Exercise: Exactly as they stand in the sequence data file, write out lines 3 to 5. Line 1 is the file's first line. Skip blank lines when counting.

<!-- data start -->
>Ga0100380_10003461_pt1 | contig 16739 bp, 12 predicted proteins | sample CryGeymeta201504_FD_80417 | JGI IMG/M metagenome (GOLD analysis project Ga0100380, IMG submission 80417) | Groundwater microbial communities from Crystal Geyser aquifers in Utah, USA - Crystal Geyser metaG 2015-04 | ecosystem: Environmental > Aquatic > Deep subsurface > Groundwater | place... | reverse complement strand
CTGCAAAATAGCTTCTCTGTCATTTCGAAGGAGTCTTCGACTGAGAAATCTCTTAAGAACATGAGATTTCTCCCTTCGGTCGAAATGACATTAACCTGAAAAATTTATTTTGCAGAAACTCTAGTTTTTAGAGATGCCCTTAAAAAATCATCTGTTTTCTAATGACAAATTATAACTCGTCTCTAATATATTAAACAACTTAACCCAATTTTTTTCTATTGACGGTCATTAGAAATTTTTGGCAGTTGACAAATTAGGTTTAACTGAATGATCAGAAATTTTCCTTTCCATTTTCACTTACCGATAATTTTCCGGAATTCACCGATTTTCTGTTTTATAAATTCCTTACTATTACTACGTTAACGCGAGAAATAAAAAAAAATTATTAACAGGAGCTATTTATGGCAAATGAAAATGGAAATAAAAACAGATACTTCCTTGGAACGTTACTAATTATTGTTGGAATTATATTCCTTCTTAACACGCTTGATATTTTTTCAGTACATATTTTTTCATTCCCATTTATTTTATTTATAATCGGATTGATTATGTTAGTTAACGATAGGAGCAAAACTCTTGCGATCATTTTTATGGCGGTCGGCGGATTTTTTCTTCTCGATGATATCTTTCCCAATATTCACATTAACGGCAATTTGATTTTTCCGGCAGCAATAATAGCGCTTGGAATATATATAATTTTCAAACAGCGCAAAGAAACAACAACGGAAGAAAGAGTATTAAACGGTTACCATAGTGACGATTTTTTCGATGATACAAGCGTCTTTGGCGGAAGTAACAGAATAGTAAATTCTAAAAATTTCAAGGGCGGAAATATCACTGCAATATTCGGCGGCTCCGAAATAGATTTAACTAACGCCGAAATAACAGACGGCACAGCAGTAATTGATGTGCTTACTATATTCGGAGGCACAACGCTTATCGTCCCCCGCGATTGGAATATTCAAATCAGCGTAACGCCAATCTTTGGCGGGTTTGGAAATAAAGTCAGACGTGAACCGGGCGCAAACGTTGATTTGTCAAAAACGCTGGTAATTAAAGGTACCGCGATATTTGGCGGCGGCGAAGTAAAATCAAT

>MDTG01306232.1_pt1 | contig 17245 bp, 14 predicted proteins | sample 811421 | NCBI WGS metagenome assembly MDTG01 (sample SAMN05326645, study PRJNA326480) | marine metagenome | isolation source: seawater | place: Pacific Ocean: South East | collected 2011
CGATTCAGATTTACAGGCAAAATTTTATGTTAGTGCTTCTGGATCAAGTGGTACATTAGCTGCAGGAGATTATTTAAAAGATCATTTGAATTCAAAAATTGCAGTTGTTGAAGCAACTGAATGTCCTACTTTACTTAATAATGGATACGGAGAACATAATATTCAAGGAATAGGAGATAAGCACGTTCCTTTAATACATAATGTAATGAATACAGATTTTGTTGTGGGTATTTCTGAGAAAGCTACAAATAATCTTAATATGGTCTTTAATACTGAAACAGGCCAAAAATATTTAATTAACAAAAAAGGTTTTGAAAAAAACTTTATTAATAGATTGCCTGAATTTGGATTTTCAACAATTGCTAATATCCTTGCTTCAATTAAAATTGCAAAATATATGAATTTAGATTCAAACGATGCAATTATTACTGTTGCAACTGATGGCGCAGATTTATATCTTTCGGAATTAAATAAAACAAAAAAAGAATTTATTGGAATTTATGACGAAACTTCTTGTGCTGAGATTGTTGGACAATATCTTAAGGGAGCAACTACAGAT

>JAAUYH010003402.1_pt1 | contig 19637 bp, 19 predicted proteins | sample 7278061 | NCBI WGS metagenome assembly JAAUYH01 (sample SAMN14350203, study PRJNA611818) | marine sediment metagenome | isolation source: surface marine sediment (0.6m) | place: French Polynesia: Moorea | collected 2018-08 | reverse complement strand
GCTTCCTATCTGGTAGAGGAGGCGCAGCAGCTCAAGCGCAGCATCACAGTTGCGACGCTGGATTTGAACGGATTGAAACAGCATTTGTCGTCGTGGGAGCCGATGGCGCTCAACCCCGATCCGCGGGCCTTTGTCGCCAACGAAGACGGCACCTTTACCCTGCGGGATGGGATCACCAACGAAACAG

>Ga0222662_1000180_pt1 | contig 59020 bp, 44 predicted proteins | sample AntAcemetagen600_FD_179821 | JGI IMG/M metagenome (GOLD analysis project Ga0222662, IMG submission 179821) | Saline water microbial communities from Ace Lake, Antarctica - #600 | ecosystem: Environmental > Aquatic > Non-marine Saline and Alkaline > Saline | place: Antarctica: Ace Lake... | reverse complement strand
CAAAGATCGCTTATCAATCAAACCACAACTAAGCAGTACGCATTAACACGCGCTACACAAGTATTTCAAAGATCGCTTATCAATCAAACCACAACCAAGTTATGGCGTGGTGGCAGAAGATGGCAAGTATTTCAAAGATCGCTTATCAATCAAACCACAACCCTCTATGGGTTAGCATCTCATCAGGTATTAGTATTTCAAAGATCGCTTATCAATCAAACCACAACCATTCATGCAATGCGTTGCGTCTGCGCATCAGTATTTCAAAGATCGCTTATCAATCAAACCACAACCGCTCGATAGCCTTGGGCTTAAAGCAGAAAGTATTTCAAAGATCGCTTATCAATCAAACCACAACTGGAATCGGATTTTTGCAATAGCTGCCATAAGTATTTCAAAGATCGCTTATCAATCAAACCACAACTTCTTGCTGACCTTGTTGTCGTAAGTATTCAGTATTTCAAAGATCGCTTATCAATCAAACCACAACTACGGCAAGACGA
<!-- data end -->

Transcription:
>MDTG01306232.1_pt1 | contig 17245 bp, 14 predicted proteins | sample 811421 | NCBI WGS metagenome assembly MDTG01 (sample SAMN05326645, study PRJNA326480) | marine metagenome | isolation source: seawater | place: Pacific Ocean: South East | collected 2011
CGATTCAGATTTACAGGCAAAATTTTATGTTAGTGCTTCTGGATCAAGTGGTACATTAGCTGCAGGAGATTATTTAAAAGATCATTTGAATTCAAAAATTGCAGTTGTTGAAGCAACTGAATGTCCTACTTTACTTAATAATGGATACGGAGAACATAATATTCAAGGAATAGGAGATAAGCACGTTCCTTTAATACATAATGTAATGAATACAGATTTTGTTGTGGGTATTTCTGAGAAAGCTACAAATAATCTTAATATGGTCTTTAATACTGAAACAGGCCAAAAATATTTAATTAACAAAAAAGGTTTTGAAAAAAACTTTATTAATAGATTGCCTGAATTTGGATTTTCAACAATTGCTAATATCCTTGCTTCAATTAAAATTGCAAAATATATGAATTTAGATTCAAACGATGCAATTATTACTGTTGCAACTGATGGCGCAGATTTATATCTTTCGGAATTAAATAAAACAAAAAAAGAATTTATTGGAATTTATGACGAAACTTCTTGTGCTGAGATTGTTGGACAATATCTTAAGGGAGCAACTACAGAT

>JAAUYH010003402.1_pt1 | contig 19637 bp, 19 predicted proteins | sample 7278061 | NCBI WGS metagenome assembly JAAUYH01 (sample SAMN14350203, study PRJNA611818) | marine sediment metagenome | isolation source: surface marine sediment (0.6m) | place: French Polynesia: Moorea | collected 2018-08 | reverse complement strand